can - could - be able to

can - could - be able to
These words are used to talk about ability, awareness, and the possibility of something being the case. They are also used to say that someone has permission to do something. These uses are dealt with separately in this entry.
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Can and could are called modals. See entry at ↑ Modals.
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Both can and could are followed by an infinitive without `to'.

Some people can ski better than others.

I could work for twelve hours a day.

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negative forms
The negative form of `can' is cannot or can't. Cannot is never written `can not'. The negative form of `could' is could not or couldn't. To form the negative of `be able to', you either put `not' or another negative word in front of `able', or you use the expression be unable to.

Many elderly people cannot afford telephones.

My wife can't sew.

It was so black you could not see a hand in front of your face.

They couldn't sleep.

We were not able to give any answers.

We were unable to afford the entrance fee.

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ability: the present
Can, could, and be able to are all used to talk about a person's ability to do something.
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You use can or be able to to talk about ability in the present. Be able to is more formal than can.

You can all read and write.

The goliath frog is able to jump three metres or so.

...people who are unable to appreciate new ideas.

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Could is also used to talk about ability in the present, but it has a special meaning. If you say that someone could do something, you mean that they have the ability to do it, but they do not in fact do it.

We could do a great deal more in this country to educate people.

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ability: the past
You use could or a past form of be able to to talk about ability in the past.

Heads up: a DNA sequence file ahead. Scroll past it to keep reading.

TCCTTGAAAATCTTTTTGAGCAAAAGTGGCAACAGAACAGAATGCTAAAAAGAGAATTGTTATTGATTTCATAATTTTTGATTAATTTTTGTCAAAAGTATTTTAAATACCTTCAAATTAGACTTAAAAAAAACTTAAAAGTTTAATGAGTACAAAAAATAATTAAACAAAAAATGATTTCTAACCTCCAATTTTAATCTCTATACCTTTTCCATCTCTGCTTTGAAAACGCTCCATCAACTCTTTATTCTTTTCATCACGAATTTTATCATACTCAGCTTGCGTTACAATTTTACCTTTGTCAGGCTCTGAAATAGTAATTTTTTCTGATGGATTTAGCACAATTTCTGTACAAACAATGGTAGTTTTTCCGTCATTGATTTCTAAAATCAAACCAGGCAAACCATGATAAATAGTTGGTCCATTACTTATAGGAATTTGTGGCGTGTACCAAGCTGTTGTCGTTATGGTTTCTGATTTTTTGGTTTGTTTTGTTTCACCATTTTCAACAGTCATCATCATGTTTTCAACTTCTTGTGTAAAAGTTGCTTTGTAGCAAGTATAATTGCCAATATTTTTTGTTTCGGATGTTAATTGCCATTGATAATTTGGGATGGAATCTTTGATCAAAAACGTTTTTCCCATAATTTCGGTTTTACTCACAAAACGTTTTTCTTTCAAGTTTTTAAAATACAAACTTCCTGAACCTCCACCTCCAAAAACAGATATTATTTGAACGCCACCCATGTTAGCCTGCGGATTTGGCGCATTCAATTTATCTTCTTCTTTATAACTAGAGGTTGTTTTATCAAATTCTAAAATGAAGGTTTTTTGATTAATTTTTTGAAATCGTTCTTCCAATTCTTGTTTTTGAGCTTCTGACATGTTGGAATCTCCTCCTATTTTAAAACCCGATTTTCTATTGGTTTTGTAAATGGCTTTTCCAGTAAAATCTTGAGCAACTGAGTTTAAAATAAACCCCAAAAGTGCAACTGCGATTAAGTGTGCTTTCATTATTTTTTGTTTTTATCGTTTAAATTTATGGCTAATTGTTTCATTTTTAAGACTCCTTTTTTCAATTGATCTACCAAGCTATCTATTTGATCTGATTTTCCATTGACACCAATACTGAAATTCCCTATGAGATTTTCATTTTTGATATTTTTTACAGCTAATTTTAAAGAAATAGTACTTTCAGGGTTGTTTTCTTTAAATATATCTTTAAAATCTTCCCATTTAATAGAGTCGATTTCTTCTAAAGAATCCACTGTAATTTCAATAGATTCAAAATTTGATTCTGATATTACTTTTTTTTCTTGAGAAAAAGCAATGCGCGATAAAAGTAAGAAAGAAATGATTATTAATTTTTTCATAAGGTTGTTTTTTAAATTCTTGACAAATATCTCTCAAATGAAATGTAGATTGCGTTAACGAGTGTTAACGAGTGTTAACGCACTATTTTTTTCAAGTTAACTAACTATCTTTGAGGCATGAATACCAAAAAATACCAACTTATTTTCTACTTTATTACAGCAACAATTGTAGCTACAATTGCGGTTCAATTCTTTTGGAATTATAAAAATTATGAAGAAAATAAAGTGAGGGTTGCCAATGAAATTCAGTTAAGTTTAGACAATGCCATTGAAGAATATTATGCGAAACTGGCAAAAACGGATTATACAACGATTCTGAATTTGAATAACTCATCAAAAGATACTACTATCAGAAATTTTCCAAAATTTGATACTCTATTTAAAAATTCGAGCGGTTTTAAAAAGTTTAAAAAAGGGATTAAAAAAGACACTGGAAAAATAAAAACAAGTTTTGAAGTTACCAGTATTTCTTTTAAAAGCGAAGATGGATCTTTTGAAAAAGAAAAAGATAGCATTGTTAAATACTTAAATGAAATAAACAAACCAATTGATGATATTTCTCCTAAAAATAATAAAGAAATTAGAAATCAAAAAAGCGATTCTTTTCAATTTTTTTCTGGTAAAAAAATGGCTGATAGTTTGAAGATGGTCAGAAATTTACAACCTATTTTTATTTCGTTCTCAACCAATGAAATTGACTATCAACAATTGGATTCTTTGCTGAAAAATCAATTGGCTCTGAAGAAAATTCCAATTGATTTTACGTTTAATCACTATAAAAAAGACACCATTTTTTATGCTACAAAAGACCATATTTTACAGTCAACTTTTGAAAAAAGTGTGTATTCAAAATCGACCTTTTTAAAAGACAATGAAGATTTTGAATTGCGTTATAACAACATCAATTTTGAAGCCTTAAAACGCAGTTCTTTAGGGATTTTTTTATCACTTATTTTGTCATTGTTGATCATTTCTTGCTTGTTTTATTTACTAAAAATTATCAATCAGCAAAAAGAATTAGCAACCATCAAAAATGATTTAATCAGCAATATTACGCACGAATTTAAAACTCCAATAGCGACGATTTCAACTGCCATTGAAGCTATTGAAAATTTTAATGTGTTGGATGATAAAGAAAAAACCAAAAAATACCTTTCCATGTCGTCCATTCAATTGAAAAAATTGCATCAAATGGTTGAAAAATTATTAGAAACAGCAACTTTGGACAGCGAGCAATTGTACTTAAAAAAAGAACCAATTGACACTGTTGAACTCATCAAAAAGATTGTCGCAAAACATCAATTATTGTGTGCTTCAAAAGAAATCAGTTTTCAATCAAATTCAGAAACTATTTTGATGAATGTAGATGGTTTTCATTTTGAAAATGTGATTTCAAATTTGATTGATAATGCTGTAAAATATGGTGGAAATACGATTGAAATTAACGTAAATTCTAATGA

He could run faster than anyone else.

A lot of them couldn't read or write.

I wasn't able to do these quizzes.

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If you say that someone was able to do something, you usually mean that they had the ability to do it and they did it. Could does not have this meaning.

After treatment he was able to return to work.

The farmers were able to pay the new wages.

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If you want to say that someone had the ability to do something but did not in fact do it, you say that they could have done it.

You could have given it all to me.

You could have been a little bit tidier.

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If you want to say that someone did not do something because they did not have the ability to do it, you say that they could not have done it.

I couldn't have gone with you, because I was in London at the time.

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If you want to say that someone had the ability to do something in the past, although they do not now have this ability, you say that they used to be able to do it.

I used to be able to make it happen.

You used to be able to see the house from here.

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ability: the future
You use a future form of be able to to talk about ability in the future.

I shall be able to answer that question tomorrow.

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ability: report structures
Could is often used in report structures. For example, if a man says `I can speak Arabic', you usually report this as `He said he could speak Arabic'.

Ferguson said I could ask for a transfer if after six months I still don't like it.

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ability: 'be able to' after other verbs
Be able to is sometimes used after modals such as `might' or `should', and after verbs such as `want', `hope', or `expect'.

I might be able to help you.

You may be able to get extra money.

You should be able to feel this.

She would not be able to drive to inland cities alone here.

You're foolish to expect to be able to do that.

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You do not use can or could after any other verbs.
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'being able to'
You can use an `-ing' form of be able to.

...the satisfaction of being able to do the job.

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There is no `-ing' form of can or could.
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Can and could are used with verbs such as `see', `hear', and `smell' to say that someone is or was aware of something through one of their senses.

I can smell gas.

I can't see her.

I could see a few stars in the sky.

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Note that this is the most common way of expressing awareness through one of your senses. For example, if you become aware of a phone ringing, you say `I can hear a phone ringing'. You do not say `I hear a phone ringing'.
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possibility: the present and the future
Could and can are used to talk about possibility in the present or future.
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You use could to say that there is a possibility that something is or will be the case.

Don't eat it. It could be a toadstool.

There could be something in the blood.

300,000 jobs could be lost.

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Might and may can be used in a similar way.